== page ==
Paola Lo Cascio. 25/01/2021
The village of El Brull. JORGE FRANGANILLO / CC.
The Latin expression that gives the headline to these lines literally means “I want to be dissolved” or “I want to disappear.” It probably derives from a letter from Saint Paul of Tarsus to the Philippians, a New Testament book dating from around 53-62 AD. Over the centuries it has been widely debated by theologians, and finally, already at the beginning of the 20th century, it has crept into journalistic language, with a somewhat different, perhaps broader meaning, to indicate a willingness to cause self-harm.
This seems to be the message that the Generalitat Government parties are crying out – it remains to be seen whether consciously or unconsciously – in recent times. An obsessive fratricidal fight without exclusions of blows, with the sole objective of remaining in power. A spiral that does not understand either pandemic or people’s health, or the economic difficulties that many people are going through (and more that will happen), or guaranteeing the democratic rights of citizens, with resolutions suspending the electoral call -no of delay- extremely dubious. Electoral vaudeville, amidst the suspicions and fears of demonstrations, incompetence and the repetition of worn-out mantras around judicial intervention that in a difficult situation like this sound more like an insult than intelligence, have nevertheless been only the last stage of a degradation that began long ago. And that it can only be so evident precisely because it does not start now, but has been gestating and building over time.
The objective difficulties derived from the clash – and from the judicial consequences – of the events of October 2017 will be brought up. There is no doubt that all this has cast a long shadow over the situation of the last three years: the presidency of Quim Torra at the head of the Generalitat has been characterized by an ineffectiveness mixed with an empty victimist symbolism and oriented only to a part of the population, which has only contributed to widening the polarization among citizens.
But if we looked at only this last and convulsive part of the film, we would not understand much. Mas’s first legislature -which was interrupted in advance by the president himself by the chimera of an absolute majority for CiU that reality was in charge of changing due to a severe loss of 10 deputies- was still a stage in which a direction was printed politics. Neoliberal, savagely antisocial – and, it would later be known, also peppered with a lot of corruption – but a direction, after all. With which you could agree or disagree, as did significant sectors of the citizenry with an unprecedented cycle of mobilizations. What came from 2012 was technically something else, based on two elements. The first was a progressive appropriation of the institutions, which reached its culmination with the shame of the September 2017 plenary sessions, in which, in addition to skipping the shared norms, the rights of the opposition were violated. The second, with the horizon of an independence at the same time magical and, no matter how much democratic rhetoric was used, based on a nationalist and identity claim that was connected with the fears of many middle class frightened by the economic crisis (as happened, on the other hand part, in other latitudes), was the progressive degradation of the operation of the Catalan institutions, of which the function was changed. These, in the last decade, instead of promoting public policies, have been used fundamentally to generate a symbolic narrative suitable both for the internal partisan competition of the Government and to sustain and direct, politically and in the media, the independence story. If we review the data of the legislative impulse activity of the second Government of Mas, of the Puigdemont cabinet and the eventful experience of President Vicar Torra, the outlook is bleak. The only major projects – from the guaranteed income of citizenship and the law on housing emergency and energy poverty to the recent regulation of rents – have been the fruit of the impulse of social movements.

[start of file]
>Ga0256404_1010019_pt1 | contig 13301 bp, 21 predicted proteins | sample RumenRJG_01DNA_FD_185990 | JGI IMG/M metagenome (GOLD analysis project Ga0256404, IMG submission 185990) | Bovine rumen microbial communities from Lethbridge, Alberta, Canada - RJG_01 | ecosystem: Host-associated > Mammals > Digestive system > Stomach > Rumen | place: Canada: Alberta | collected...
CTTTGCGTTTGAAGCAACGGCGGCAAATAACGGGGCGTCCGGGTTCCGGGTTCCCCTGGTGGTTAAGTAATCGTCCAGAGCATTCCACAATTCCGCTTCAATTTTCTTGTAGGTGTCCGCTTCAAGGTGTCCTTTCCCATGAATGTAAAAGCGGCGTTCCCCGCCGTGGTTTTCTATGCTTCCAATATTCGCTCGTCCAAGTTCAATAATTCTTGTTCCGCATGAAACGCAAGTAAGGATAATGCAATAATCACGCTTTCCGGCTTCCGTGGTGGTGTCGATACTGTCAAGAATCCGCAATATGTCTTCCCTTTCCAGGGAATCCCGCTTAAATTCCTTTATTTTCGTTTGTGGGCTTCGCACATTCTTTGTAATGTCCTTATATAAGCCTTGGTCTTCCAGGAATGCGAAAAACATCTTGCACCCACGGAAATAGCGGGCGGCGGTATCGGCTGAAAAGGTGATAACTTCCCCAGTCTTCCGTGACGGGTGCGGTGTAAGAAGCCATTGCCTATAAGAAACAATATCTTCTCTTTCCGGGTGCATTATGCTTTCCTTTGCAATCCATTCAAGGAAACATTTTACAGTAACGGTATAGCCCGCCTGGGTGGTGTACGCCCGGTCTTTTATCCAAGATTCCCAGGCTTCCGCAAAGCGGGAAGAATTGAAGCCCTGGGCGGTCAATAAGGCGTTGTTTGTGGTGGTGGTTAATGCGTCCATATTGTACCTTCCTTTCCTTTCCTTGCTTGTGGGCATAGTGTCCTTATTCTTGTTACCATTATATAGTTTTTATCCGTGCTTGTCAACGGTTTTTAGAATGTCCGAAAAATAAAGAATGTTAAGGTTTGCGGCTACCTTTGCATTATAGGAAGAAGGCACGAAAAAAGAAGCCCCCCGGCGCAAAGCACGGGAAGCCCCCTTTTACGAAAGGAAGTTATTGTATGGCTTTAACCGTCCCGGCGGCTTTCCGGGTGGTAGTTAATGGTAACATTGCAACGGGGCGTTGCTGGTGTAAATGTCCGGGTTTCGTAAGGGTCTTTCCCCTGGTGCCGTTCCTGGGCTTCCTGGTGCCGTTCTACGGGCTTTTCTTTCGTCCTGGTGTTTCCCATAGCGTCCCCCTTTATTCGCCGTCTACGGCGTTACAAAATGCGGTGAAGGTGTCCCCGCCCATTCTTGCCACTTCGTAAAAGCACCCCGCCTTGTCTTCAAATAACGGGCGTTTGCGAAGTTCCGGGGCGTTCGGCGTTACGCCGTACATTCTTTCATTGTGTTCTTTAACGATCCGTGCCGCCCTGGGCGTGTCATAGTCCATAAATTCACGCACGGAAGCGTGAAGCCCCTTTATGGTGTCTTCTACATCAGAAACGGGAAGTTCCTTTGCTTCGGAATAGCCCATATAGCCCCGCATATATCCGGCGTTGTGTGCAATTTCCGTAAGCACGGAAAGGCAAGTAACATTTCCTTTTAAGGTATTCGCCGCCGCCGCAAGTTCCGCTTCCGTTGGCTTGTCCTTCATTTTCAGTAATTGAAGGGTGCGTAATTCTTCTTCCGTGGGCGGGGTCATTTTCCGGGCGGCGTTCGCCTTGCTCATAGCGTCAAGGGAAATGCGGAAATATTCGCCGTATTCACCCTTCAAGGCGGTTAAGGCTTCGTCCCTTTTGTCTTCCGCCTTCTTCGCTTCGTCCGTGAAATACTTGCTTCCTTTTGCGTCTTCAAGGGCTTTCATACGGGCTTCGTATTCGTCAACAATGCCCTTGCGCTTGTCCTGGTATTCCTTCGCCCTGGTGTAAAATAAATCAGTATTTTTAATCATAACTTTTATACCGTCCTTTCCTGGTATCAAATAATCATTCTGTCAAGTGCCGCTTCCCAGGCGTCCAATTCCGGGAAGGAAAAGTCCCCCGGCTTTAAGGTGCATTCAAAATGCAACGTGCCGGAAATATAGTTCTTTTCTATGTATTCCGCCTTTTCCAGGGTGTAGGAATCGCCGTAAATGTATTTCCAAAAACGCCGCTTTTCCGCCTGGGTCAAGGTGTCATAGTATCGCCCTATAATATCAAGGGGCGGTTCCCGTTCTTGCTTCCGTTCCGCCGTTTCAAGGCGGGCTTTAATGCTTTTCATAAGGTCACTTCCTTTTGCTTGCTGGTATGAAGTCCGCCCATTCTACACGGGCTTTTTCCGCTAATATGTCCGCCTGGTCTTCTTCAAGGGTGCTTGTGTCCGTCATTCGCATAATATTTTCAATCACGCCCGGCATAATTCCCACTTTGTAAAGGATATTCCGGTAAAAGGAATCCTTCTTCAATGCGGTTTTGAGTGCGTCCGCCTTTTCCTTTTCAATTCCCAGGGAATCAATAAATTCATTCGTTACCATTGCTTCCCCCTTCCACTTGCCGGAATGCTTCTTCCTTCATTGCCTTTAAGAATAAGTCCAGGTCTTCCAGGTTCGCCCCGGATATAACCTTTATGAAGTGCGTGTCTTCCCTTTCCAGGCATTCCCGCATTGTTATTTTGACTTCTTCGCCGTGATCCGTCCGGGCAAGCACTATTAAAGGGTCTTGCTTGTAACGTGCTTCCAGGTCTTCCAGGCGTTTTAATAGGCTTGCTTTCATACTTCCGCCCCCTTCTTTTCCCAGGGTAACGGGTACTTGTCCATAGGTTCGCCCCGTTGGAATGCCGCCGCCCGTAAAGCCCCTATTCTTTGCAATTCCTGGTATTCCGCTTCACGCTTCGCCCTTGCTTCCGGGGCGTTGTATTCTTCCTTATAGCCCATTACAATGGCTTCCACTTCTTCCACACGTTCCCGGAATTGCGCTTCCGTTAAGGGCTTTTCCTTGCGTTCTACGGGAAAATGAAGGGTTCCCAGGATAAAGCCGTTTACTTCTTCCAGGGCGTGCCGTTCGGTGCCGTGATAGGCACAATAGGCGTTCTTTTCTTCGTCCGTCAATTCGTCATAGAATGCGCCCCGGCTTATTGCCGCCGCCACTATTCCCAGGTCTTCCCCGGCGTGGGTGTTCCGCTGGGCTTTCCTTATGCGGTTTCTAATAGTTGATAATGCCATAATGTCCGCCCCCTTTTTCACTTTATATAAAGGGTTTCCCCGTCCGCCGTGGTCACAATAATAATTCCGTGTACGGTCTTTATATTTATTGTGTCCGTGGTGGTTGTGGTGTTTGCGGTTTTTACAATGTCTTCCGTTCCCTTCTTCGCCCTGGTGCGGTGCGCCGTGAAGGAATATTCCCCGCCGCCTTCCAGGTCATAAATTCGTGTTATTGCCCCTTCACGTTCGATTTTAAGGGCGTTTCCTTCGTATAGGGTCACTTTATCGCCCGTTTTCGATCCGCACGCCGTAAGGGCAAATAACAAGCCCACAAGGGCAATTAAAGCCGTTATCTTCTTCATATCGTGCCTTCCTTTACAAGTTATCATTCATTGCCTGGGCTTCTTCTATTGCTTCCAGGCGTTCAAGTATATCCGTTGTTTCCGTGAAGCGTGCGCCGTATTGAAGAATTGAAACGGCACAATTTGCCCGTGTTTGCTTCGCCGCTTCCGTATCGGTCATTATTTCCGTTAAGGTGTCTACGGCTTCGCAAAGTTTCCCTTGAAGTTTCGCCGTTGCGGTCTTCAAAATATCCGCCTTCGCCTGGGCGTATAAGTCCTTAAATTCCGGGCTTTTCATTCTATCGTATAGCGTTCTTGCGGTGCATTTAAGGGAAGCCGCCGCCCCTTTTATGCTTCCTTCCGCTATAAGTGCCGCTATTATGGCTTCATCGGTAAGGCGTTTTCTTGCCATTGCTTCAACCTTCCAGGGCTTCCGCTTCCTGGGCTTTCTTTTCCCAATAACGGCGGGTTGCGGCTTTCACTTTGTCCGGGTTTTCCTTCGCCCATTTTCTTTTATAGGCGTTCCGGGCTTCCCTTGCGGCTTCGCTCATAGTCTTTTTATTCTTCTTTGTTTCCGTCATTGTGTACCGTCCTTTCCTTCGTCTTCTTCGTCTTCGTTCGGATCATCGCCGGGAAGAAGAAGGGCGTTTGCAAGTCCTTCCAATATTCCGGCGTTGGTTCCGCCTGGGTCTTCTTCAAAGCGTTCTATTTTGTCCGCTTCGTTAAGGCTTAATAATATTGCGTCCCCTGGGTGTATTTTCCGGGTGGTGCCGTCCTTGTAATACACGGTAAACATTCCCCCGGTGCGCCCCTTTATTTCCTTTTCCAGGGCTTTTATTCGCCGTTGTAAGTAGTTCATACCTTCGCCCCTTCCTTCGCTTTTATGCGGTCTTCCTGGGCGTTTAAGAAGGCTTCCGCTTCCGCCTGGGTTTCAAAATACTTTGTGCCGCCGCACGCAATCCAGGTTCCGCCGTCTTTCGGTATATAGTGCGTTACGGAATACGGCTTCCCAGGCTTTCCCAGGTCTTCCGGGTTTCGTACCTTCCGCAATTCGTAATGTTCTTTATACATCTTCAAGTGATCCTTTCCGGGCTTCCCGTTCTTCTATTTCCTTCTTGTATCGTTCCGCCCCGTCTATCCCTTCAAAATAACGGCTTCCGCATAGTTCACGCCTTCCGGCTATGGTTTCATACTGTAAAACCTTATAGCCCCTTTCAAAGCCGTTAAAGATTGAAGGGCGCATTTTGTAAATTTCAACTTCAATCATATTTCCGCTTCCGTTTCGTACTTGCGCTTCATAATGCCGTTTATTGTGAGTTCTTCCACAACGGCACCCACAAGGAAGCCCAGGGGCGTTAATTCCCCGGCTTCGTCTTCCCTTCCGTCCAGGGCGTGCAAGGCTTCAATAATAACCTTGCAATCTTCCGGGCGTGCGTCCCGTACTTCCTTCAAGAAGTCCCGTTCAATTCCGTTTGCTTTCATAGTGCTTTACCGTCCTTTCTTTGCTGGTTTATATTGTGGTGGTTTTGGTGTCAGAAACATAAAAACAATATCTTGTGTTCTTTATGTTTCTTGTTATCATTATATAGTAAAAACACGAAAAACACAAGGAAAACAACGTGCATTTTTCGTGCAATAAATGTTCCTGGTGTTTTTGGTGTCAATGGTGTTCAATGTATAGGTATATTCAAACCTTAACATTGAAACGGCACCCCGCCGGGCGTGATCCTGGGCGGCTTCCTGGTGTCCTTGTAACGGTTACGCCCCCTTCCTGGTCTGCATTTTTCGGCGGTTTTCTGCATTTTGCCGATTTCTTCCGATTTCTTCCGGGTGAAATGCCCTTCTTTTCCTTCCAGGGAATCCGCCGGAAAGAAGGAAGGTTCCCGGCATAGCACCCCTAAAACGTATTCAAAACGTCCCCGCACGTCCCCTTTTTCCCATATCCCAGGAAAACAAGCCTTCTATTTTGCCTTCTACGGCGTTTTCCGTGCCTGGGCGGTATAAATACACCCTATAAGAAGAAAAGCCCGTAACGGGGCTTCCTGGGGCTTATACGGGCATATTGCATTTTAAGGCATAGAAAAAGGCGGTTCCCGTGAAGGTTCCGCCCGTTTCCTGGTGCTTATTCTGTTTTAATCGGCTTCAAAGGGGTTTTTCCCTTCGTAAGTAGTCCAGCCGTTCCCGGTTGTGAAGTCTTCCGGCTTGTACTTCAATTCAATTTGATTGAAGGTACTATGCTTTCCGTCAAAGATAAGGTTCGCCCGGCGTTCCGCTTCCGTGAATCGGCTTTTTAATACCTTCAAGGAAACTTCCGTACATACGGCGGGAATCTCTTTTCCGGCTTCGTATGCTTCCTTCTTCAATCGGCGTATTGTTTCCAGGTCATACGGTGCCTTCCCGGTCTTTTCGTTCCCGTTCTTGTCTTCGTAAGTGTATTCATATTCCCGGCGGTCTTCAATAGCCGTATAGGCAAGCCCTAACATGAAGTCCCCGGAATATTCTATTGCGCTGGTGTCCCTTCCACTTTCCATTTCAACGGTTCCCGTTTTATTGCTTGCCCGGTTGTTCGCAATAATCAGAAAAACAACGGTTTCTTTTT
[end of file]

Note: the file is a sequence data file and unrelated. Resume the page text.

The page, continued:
In this context, it can be said that in the upcoming elections (whenever they are) what is at stake is the democratic rescue of the Catalan institutions. Starting from a premise: those who have directed them over the last decade, claiming more sovereignty, have dedicated themselves to rendering them useless, condemning them to paralysis and discredit. That the dissolving “cupio” of the independence governments pass quickly at once. It is time to restart Catalan institutions so that they can respond to the demands of all citizens.